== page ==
The topic of spot bonding floor tile was covered in CTEF Tile Tip about a year ago, and one would think the installers that utilize this technique would heed the warning and stop installing tile in this way. Unfortunately, that has not happened.
This problem continues to be high on the list of questions received by the CTEF offices when things go wrong. Too many installers continue to spot bond their floor tile by placing a dollop of mortar (about the size of a golf ball) on each corner with one in the middle of the back of the tile. This process, commonly known as “five spotting,” fails almost every time because the majority of the tile is not supported or bonded by the mortar (see attached photo).
The TCNA Handbook method W260 illustrates the installation method for spot bonding ceramic tile on walls only, using a particular epoxy setting material which is recommended by the manufacturer for this specialized purpose. This detail is very specific and clearly is recommended for interior use on a wood or steel stud wall over cement backer board. It further states these limitations: It will not withstand impact and the maximum stud spacing is 16" on center.
The number-one problem caused here is the lack of support of the tile...Another problem occurs when moisture collects in these hollow areas, causing the grout to remain dark until the water has completely evaporated. If the tile is a natural stone, the moisture could permanently discolor the stone [and] the grout.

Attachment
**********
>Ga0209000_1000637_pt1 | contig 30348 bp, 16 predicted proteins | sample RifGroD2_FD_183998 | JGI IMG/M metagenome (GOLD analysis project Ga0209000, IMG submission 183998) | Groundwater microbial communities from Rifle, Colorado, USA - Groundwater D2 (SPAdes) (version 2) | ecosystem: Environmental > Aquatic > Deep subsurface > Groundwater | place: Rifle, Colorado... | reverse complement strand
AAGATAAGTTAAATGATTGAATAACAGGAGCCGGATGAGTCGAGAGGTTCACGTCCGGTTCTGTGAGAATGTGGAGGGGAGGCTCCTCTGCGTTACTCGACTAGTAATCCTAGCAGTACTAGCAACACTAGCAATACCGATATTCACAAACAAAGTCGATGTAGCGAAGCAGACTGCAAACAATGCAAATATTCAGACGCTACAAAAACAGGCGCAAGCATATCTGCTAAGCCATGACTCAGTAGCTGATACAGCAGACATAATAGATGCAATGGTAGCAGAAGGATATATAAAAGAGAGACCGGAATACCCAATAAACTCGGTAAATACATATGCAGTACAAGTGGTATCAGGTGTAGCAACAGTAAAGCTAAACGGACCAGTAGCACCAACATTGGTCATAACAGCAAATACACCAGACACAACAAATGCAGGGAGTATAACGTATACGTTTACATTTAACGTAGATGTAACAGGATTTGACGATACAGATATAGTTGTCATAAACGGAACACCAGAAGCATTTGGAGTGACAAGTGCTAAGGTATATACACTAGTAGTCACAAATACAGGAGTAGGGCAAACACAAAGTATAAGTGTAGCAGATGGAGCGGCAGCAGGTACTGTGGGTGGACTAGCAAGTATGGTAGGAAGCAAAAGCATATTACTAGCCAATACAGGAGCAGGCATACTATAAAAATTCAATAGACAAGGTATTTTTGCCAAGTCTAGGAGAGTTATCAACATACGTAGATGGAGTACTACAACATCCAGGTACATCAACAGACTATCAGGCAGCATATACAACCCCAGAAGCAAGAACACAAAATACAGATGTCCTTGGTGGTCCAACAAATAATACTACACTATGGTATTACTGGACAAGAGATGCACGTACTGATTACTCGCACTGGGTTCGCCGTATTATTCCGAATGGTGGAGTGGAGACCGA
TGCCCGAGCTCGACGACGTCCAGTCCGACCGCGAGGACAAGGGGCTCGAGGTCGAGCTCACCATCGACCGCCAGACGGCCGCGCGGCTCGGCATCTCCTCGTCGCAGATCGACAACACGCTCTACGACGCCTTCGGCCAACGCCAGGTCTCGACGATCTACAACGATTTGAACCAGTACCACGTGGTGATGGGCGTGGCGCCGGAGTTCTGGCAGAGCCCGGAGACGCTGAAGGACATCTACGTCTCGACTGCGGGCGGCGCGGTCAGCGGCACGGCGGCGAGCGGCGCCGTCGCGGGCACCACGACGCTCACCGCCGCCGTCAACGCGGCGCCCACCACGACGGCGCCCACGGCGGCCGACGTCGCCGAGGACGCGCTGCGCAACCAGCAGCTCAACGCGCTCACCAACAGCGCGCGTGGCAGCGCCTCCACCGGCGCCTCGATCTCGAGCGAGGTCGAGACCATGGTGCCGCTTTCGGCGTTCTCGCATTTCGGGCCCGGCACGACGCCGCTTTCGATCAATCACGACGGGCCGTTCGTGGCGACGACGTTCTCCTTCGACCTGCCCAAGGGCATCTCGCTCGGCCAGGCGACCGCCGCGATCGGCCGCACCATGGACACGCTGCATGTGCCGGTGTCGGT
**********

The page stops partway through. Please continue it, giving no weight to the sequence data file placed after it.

The reason installers use this “shortcut” to install floor tile, especially large format, is that it virtually eliminates lippage. With the mortar concentrated in these five areas, the installer can easily push down on the mortar spot and get it to flatten out with the adjacent tiles. Continuing to push down on the other three corners usually yields a lippage-free installation. Life is good, right? Wrong!
This mistake creates a number of problems which many times will be cause for a callback and/or potential failure. The number-one problem caused here is the lack of support of the tile. Any point load, including a woman’s high heel, will cause the tile to crack. The second problem occurs when a hollow sound is detected in the area which has no mortar underneath—which is not acceptable. Another problem occurs when moisture collects in these hollow areas, causing the grout to remain dark until the water has completely evaporated. If the tile is a natural stone, the moisture could permanently discolor the stone, not to mention the grout.
In order to save yourself a lot of time, trouble and possibly financial loss, use the industry recommended method to spread your mortar. Properly key in your mortar to the substrate, comb it in one direction and place the tile into the mortar moving it in a back and forth motion perpendicular to the trowel ridges. This method should provide the necessary mortar coverage while keeping problems away from your door and keeping the money you have earned in your pocket—where it belongs!